[Piglit] Allow junit to be used for summary generation

Mark Janes mark.a.janes at intel.com
Fri Oct 9 09:42:48 PDT 2015

Dylan Baker <baker.dylan.c at gmail.com> writes:

> On Thu, Oct 8, 2015 at 6:09 PM, Mark Janes <mark.a.janes at intel.com> wrote:
>> baker.dylan.c at gmail.com writes:
>> > This series updates the junit backend to allow it to properly load junit
>> > and convert it back into piglit's internal representation, thus allowing
>> > it to be summarized using the piglit summary tools
>> >
>> > There is still some work that needs to be done beyond this, most of the
>> > platform metadata isn't stored yet and restored, but I have a plan for
>> > that. I have some other refactoring work that I think will make that
>> > easier, and I'd like to get there before landing that.
>> >
>> > This is enough to be able to compare junit and json results using the
>> > console and html summaries.
>> I don't have a use case for comparing junit and json.  If anyone tried
>> to compare json to our junit, they would see lots of differences because
>> json does not respect the "expected-failures" filter.  That filter will
>> also be unusable for json, because of the same test name character
>> conversion.
> I think that we should make the filter work for both. I'm not sure yet what
> the right solution is for that, but I think it's worth making happen, I
> think there are a lot of reasons for it, but the main one I see is that it
> would eliminate distinctions between the backends.
> I also have a series I'm working on that uses json for the intermediate
> atomic writes, and then having a function that just converts the
> TestrunResult object generated at the end of the run into the output we
> want (like json or junit, or nunit, or whatever else). This reduces code
> duplication a lot and reduces the number of code paths that aren't being
> tested by me a lot. This is advantageous in unify the expected
> failure/crash code to use the native piglit names rather than the junit
> names, since we could apply it before converting the tests and writing them
> out. That feels like the best solution to me, though it may mean some work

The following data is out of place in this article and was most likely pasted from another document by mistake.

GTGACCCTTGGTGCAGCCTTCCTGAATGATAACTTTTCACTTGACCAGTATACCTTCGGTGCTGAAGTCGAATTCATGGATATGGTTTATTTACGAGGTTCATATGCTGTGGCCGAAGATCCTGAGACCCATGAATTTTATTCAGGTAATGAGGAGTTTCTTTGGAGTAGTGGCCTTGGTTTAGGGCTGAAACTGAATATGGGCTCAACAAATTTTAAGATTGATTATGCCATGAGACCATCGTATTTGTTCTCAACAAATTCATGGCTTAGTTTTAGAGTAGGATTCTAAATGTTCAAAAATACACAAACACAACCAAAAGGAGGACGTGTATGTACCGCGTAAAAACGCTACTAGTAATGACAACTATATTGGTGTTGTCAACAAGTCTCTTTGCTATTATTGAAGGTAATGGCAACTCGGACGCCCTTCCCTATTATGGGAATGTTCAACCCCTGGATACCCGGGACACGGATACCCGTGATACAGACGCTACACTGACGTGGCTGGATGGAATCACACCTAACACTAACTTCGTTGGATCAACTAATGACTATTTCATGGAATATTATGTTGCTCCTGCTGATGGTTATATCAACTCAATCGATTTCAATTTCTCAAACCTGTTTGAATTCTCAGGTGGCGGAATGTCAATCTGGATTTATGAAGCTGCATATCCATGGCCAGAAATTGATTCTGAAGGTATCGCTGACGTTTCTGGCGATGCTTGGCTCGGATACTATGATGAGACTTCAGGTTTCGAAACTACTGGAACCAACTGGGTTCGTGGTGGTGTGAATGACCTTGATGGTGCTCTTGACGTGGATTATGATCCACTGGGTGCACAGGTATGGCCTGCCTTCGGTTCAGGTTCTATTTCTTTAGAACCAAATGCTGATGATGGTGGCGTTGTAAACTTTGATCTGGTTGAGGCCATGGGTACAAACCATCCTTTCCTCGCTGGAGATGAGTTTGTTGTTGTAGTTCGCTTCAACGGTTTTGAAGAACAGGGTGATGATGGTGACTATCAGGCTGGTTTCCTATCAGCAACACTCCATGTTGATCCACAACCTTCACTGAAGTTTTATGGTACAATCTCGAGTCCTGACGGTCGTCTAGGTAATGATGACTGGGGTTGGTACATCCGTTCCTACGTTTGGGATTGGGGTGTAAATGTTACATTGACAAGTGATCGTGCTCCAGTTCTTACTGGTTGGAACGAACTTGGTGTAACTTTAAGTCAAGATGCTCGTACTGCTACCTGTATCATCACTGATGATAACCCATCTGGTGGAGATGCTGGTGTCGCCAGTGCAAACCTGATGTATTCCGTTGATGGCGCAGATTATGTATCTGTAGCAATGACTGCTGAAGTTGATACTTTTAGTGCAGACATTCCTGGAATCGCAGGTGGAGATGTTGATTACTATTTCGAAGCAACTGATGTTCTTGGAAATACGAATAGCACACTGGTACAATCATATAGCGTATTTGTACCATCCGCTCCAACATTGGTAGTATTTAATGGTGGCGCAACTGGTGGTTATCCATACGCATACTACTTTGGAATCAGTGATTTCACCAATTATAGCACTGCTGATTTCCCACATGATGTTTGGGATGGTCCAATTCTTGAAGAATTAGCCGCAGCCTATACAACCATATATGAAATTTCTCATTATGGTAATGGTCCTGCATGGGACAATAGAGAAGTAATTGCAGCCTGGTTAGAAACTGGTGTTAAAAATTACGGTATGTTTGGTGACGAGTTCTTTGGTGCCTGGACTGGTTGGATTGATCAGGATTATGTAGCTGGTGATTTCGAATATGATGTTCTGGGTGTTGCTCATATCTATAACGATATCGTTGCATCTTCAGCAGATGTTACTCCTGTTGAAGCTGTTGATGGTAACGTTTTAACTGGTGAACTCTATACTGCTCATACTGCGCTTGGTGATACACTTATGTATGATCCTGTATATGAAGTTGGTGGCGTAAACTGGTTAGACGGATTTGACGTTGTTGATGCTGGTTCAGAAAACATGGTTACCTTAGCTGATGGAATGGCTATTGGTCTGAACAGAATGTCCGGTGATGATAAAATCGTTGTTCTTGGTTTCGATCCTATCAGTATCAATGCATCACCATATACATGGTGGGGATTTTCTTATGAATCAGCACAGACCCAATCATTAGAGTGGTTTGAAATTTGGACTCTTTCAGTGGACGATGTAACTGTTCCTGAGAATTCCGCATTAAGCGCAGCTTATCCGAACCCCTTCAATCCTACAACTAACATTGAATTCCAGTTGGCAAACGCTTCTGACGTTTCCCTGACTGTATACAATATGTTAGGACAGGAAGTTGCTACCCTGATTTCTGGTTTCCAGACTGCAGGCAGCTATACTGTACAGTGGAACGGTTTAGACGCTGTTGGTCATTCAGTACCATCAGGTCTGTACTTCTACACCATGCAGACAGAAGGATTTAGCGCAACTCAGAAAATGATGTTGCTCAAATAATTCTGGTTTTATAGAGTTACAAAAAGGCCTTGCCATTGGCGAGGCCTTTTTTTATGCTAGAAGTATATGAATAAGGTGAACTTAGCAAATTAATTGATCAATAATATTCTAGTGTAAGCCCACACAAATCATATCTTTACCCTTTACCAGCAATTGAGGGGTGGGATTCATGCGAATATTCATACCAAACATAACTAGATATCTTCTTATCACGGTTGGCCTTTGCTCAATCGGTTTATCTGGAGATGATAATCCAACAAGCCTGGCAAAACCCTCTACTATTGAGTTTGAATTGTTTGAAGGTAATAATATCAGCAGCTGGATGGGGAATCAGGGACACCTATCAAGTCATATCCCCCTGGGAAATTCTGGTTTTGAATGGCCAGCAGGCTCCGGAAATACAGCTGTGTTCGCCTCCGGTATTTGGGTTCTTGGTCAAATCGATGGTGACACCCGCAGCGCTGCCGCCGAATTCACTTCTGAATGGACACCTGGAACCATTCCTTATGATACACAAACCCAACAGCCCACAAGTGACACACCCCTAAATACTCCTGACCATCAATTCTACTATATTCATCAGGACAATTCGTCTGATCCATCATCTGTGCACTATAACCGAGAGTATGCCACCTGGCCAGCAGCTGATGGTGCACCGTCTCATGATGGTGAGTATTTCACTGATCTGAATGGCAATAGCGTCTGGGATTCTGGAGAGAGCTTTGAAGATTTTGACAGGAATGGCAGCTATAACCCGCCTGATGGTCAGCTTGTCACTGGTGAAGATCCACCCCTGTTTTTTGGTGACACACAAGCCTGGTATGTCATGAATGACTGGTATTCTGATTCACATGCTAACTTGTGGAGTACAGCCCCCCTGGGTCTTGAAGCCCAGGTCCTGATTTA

> converting our existing crash/fail lists.
>> > There is a caveat here, and that's patch 3. To compare json and junit we
>> > need to be able to restore the names of the junit tests to *exactly*
>> > what they were before, and currently we don't have a way to reverse the
>> > '.' -> '_' conversion. My proposal is to change '.' into '___', which is
>> > very unlikely in a real test name (though we could change it to almost
>> > anything that would be unique). This may break some existing setup
>> > (Mark, I think this will probably break some of our expected fail/crash
>> > data).
>> It seems to me that it will be simpler for everyone to disallow
>> junit/json comparisons.  I just need a way for users to visualize a
>> dozen junit test files for disparate platforms and test suites.
> It might be, but I suspect that someone will try it at some point. I
> imagine a workflow like:
> 1) developer gets a report about breaking some system
> 2) developer makes changes, and runs subset of piglit on their system
> 3) developer wants to compare those changes to the original junit

For the example workflow, the developer needs the pass/fail
configuration files.  Without them, the local results will not
correspond to what the CI produces.  We can provide those files, but
will developers really want to use them for their test runs?  The
configurations change several times a day as bugs are fixed or
regressions are written up as bugs.

If you want to solve the general problem, I think the most sensible
thing is to place limits on test names:

 * xml compatible (eg '<\/>&')
 * json compatible (eg '{}:')
 * config file compatible (eg '[]=:;#')
 * jenkins compatible ("api","search")

 and possibly even
 * command-line friendly (eg '()> &*')

Then, alter all existing problematic test names and assert that all
future test names conform.  Munging test names just adds confusion:  to
bisect a test, I'll need to reverse the '.' -> '__' transformation
before using names in --include-tests.

Personally, I find it irritating that so many test names incorporate
exotic characters.  But is it really worth the effort to rename
everything?  Will developers agree to the restrictions?  What about
BuildBot or other CI restrictions?

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